These grants are a total waste of money in the first place, as they’re given to organizations that run programs such as youth basketball and job training, on the mistaken assumption that this will persuade young Muslims not to join jihad terror groups and become jihad terror groups.
Anyway, the Islamic groups that were taking this federal money were, by accepting it, tacitly accepting that there was a problem with “extremism” among Muslims. Otherwise, why wasn’t it all given to evangelical and fundamentalist Christian groups to aid them in dealing with “right-wing extremists”? But if President Trump moves to state explicitly that he is fighting against Islamic jihad terror, then suddenly these Muslim groups don’t want the money. They will take money to fight “extremism” within their communities as long as everyone concerned tiptoes around the problem and doesn’t call it by name.
These groups are also trying to buttress the Leftist claim that Trump’s approach will “alienate” Muslims who would otherwise be on our side. In reality, if these Muslim groups really reject and abhor jihad terrorism, they will do everything they possibly can to eradicate it, and be among the first to name it honestly.
“Fourth Muslim group rejects federal grant to fight extremism,” by Tami Abdollah, Associated Press, February 10, 2017:
A California Islamic school wanted to keep an open mind before Donald Trump took office. But less than a month into Trump’s presidency, the school rejected $800,000 in federal funds aimed at combatting violent extremism.
The decision made late Friday night by the Bayan Claremont graduate school’s board to turn down the money — an amount that would cover more than half its yearly budget — capped weeks of sleepless nights and debate. Many there felt Trump’s rhetoric singling out Islamic extremism and his travel ban affecting predominantly Muslim countries had gone too far.
It also marked the fourth organization nationwide under the Trump administration to reject the money for a program created under President Barack Obama known as countering violent extremism, or CVE, which officials say aims to thwart extremist groups’ abilities to recruit would-be terrorists.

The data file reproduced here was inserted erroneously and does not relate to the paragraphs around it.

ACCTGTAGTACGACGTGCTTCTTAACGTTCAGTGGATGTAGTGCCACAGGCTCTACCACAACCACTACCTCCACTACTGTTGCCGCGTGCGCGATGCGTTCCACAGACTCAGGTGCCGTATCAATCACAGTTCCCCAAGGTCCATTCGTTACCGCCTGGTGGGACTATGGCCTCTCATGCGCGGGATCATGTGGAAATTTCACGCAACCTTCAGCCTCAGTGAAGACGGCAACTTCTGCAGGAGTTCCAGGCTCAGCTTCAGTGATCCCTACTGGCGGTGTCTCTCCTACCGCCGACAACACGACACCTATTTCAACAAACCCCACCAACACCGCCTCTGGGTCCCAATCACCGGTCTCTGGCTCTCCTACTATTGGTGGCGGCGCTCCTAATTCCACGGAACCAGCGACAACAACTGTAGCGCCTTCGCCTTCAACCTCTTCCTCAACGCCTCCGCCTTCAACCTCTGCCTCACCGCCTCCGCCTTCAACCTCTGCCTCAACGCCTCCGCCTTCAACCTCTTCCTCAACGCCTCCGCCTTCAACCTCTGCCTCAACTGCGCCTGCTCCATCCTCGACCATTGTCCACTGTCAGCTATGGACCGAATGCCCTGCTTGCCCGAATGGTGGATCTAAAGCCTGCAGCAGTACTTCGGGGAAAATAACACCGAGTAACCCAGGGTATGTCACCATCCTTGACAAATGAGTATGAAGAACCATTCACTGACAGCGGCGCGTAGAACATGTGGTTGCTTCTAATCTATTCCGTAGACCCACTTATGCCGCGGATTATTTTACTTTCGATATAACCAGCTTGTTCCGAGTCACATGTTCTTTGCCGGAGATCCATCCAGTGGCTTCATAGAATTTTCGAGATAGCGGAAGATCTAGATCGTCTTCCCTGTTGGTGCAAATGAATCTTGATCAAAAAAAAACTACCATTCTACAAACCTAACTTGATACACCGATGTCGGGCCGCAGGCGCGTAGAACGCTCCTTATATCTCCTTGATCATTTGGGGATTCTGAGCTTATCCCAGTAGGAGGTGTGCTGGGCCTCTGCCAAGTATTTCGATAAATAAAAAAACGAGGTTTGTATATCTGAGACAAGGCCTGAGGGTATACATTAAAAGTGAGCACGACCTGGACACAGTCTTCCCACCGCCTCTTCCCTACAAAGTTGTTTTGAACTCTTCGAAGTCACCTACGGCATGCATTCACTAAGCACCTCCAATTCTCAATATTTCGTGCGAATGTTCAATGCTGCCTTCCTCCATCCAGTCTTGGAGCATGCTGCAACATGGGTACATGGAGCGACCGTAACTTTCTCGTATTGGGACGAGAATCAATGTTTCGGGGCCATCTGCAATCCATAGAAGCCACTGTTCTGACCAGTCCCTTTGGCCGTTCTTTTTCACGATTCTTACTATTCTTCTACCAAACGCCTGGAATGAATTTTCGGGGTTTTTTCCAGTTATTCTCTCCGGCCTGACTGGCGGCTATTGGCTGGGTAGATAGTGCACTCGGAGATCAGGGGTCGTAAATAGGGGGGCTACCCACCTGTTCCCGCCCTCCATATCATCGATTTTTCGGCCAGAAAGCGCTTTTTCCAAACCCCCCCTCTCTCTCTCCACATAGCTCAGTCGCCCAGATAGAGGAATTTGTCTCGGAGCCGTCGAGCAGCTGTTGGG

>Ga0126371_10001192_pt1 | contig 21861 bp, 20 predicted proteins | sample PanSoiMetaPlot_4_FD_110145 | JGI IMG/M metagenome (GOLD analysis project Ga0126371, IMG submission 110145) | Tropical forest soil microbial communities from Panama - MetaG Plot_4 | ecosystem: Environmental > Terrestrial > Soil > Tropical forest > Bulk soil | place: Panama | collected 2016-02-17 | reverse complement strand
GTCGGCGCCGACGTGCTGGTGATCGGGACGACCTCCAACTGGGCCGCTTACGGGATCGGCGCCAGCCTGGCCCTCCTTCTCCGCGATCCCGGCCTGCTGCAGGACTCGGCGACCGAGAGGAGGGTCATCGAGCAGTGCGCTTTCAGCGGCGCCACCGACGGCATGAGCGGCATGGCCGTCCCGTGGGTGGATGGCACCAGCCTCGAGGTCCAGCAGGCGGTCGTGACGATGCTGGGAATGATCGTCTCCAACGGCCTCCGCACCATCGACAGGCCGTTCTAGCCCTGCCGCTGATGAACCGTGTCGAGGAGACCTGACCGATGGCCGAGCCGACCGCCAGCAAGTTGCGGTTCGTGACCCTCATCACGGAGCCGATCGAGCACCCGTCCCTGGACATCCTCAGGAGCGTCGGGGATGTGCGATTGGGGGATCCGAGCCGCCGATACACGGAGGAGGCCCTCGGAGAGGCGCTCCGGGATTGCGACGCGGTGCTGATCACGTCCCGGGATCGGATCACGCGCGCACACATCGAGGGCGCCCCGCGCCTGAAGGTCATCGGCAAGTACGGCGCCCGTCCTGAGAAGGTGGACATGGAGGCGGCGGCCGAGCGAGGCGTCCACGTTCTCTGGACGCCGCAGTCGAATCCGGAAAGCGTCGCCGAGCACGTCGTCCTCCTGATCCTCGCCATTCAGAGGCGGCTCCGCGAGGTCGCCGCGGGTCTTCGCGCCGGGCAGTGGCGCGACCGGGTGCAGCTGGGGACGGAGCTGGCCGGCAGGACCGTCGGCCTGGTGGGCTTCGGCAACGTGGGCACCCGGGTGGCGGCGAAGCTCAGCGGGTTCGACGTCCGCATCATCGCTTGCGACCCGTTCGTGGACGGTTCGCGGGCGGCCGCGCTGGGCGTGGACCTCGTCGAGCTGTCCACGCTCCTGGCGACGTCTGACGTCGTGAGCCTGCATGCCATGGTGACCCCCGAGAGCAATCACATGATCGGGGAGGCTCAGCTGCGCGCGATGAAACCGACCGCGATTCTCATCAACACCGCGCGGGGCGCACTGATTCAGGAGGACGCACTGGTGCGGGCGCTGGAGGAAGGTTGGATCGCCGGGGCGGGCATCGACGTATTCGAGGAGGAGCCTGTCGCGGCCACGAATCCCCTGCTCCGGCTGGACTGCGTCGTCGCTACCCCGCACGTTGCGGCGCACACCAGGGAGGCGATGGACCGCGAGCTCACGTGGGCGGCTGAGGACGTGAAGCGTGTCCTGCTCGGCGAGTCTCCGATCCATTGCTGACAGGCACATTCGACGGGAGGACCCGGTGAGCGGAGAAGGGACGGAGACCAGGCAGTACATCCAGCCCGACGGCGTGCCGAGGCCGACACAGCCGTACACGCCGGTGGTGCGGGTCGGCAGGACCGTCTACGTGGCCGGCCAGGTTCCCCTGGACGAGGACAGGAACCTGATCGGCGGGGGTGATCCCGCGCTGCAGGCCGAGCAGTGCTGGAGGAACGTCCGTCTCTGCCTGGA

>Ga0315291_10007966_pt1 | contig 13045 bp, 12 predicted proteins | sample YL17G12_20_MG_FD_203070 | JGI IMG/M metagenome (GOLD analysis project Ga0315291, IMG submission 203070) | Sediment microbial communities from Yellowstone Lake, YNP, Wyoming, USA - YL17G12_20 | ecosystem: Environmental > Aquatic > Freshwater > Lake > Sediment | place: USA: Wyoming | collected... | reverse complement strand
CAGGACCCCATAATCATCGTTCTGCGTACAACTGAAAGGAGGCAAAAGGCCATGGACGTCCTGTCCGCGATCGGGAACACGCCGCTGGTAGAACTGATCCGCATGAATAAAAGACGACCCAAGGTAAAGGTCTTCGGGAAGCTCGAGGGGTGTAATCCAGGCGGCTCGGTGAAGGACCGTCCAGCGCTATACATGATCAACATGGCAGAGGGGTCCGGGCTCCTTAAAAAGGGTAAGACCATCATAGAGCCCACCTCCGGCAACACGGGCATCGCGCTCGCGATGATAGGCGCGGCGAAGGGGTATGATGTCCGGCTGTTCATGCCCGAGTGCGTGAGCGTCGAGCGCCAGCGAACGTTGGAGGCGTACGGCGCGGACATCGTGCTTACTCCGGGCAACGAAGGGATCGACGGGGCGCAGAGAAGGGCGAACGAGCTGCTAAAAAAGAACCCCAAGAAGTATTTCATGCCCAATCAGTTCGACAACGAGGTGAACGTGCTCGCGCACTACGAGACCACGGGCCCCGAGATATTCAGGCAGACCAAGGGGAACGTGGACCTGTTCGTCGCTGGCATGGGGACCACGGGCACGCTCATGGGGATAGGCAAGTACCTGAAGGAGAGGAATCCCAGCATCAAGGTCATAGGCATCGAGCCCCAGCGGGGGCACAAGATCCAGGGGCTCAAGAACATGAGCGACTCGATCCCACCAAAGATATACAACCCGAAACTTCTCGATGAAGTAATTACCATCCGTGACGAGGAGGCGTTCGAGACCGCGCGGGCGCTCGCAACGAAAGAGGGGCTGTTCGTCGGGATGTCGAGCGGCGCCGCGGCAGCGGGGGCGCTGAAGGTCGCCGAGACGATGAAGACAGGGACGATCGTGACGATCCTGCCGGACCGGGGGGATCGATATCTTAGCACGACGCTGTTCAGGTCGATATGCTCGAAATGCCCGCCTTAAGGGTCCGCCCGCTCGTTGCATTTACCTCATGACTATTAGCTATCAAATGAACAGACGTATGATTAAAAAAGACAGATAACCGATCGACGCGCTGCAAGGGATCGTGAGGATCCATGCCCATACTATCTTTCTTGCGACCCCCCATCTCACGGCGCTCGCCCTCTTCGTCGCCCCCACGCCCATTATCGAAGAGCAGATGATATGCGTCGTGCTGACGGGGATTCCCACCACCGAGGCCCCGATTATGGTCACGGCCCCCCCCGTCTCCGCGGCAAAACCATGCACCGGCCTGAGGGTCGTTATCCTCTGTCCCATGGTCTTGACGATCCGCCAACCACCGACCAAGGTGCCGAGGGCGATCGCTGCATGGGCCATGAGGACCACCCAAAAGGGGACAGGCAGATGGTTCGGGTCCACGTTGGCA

Bayan Claremont had received the second-largest grant, among the first 31 federal grants for CVE awarded to organizations, schools and municipalities in the dwindling days of the Obama administration. The school had hoped to use the money to help create a new generation of Muslim community leaders, with $250,000 earmarked for more than a dozen local nonprofits doing social justice work.
But the fledgling school’s founding president, Jihad Turk, said officials ultimately felt accepting the money would do more harm than good.
It’s “a heck of a lot of money, (but) our mission and our vision is to serve the community and to bring our community to a position of excellence,” Turk said. “And if we’re compromised, even if only by perception in terms of our standing in the community, we ultimately can’t achieve that goal,” he said, adding that accepting the funds would be short-sighted.
The school’s internal debate is also emblematic of handwringing among grassroots and nonprofit organizations involved in the program in the last couple weeks.
At Unity Productions Foundation of Potomac Falls, Virginia, officials said they would decline a grant of $396,585 to produce educational films challenging narratives supporting extremist ideologies and violent extremism “due to the changes brought by the new administration,” according to a private message to donors reviewed by The Associated Press.
And in Dearborn, Michigan, Leaders Advancing and Helping Communities said last week it was turning down $500,000 for youth-development and public-health programs because of the “current political climate.” Ka Joog, a leading Somali nonprofit organization in Minneapolis, also turned down $500,000 for its youth programs.
The Homeland Security Department did not immediately respond to a request for comment Friday.
A U.S. official said the Trump administration has been discussing changing the Obama administration program’s name, established as a presidential strategy in 2011, to an iteration of “countering Islamic extremism.” The official, who has knowledge of the discussions, was not authorized to speak publicly about the proposal and spoke on condition of anonymity.
All told, more than 20 percent of the roughly $10 million awarded by the Homeland Security Department has been rejected. And other groups have signaled they may follow suit, should the name change….